TEST BENCH AND PROTOCOL
In testing, our main objective is to obtain results as pure and as accurate as possible and we want to ensure that no anomalies slip through. Simply put, we want to provide you with the absolute best results the tested hardware can provide. Repetition in testing is standard and, if necessary, we may conduct specific tests in Windows 7 safe mode to ensure the OS has little to no influence on the end result.
In order to validate and confirm our findings, testing is supported by industry accepted benchmark programs. All results are displayed through capture of the actual benchmark for better understanding of the testing process by the reader.
The software we will be using for today’s analysis is typical of many of our reviews and consists of ATTO Disk Benchmark, Crystal DiskMark, AS SSD, Anvil Storage Utilities and PCMark Vantage. We rely on these as they each have a way of supporting one another yet, at the same time, adding a new performance benchmark to the total picture. Much of the software is free and can be downloaded simply by clicking on the linked title.
Crystal Disk Info provides some excellent information about the SSD itself to include its health, product information, ‘power on’ information as well as the characteristics of the SSD. We can see that the SSD is capable of TRIM as it is not greyed out as with AAM. Identification of SMART data leaves something to be desired with the BP4.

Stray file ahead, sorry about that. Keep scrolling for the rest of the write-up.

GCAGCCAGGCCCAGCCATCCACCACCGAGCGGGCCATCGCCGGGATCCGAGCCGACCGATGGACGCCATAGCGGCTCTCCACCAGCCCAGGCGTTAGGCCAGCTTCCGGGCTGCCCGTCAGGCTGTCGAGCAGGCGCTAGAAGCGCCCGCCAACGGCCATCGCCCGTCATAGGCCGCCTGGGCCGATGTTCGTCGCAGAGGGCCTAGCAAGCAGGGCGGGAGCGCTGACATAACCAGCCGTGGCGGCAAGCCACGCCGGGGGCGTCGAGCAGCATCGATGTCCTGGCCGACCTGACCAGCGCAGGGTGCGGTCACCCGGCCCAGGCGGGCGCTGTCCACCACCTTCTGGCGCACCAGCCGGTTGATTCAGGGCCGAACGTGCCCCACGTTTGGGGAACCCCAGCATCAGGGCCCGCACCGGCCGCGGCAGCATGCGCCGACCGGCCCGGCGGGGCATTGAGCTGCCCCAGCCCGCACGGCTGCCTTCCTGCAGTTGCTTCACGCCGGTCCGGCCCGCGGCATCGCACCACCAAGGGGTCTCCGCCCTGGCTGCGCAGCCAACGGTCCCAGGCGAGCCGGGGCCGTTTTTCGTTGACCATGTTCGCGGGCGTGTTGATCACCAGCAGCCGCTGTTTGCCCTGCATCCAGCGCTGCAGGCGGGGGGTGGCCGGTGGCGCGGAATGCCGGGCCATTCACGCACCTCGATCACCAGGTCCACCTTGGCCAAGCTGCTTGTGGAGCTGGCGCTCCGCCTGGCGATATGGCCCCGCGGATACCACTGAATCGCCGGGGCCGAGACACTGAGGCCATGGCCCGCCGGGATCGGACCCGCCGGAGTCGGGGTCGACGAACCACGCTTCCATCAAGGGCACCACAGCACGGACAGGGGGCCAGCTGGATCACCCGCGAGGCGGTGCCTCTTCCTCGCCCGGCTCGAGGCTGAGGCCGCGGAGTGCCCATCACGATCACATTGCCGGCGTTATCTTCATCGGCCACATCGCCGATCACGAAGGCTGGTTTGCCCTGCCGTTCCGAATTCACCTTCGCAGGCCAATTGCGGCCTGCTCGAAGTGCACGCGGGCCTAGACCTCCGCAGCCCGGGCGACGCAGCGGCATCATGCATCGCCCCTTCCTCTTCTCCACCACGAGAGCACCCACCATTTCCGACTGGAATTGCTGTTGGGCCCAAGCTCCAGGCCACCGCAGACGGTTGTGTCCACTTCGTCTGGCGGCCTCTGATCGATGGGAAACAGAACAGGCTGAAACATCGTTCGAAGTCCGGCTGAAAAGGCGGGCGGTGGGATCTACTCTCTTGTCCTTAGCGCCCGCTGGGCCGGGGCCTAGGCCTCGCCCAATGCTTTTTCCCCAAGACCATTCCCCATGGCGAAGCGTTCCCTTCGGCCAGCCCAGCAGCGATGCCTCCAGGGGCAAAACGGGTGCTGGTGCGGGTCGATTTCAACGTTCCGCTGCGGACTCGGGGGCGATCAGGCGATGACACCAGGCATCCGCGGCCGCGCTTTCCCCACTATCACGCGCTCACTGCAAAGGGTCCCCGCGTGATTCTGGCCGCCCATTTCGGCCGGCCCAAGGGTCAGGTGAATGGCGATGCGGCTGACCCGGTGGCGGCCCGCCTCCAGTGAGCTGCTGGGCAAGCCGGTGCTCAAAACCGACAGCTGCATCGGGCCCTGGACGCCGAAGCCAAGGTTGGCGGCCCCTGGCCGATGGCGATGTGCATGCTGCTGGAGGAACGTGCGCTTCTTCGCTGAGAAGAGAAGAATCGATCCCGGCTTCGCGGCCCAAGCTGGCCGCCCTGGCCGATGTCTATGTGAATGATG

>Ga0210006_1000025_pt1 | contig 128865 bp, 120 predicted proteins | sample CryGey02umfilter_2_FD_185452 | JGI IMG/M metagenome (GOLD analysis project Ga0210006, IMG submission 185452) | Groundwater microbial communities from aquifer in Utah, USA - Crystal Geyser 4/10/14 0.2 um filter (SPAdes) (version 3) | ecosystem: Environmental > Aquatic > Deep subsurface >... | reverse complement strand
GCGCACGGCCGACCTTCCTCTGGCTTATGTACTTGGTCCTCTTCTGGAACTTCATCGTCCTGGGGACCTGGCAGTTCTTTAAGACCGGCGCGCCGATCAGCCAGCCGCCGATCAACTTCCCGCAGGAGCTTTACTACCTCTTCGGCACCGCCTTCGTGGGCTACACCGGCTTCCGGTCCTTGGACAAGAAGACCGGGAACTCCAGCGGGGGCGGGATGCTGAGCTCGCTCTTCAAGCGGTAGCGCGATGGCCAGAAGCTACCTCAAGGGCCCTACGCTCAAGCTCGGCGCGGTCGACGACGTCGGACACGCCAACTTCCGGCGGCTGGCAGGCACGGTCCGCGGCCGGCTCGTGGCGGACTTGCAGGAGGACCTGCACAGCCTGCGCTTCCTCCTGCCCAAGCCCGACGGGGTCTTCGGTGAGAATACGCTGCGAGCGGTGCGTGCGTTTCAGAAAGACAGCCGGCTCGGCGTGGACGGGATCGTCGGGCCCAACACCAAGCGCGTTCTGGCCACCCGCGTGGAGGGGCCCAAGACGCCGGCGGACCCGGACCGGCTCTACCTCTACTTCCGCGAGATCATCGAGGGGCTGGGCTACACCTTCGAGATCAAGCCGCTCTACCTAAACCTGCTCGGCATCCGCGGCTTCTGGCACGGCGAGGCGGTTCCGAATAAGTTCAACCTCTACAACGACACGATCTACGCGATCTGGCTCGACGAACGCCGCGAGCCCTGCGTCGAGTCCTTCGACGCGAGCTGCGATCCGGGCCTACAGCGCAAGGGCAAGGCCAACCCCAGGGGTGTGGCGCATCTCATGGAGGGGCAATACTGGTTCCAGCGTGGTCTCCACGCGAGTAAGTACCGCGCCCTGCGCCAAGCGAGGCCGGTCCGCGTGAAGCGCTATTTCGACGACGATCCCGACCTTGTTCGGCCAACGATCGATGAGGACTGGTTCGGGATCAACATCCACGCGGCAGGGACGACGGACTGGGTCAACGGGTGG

ATTO Disk Benchmark is perhaps one of the oldest benchmarks going and is definitely the main staple for manufacturer performance specifications. ATTO uses RAW or compressible data and, for our benchmarks, we use a set length of 256mb and test both the read and write performance of various transfer sizes ranging from 0.5 to 8192kb. Manufacturers prefer this method of testing as it deals with raw (compressible) data rather than random (includes incompressible data) which, although more realistic, results in lower performance results.
Specific to this ATTO benchmark, take a look at the 4K read performance of 384MB/s. We thought this was the fastest we had seen to date so decided to pull up the reviews of our two top drives, the Samsung 840 Pro and OCZ Vector. As much as the combined read and write performance for both is better at the 4k level, it is worth noting that the performance of the BP4 is significantly higher than both in 4k read performance.
We wondered whether this could simply be a fluke and pulled up the result of the 120GB BP4 we had just tested which, coincidentally topped at 391MB/s. Because this Toshiba 19nm memory is so new, we can’t lay complete faith in this performance being responsible for this boost, but will be keeping a close eye on this in future reviews that utilize this memory.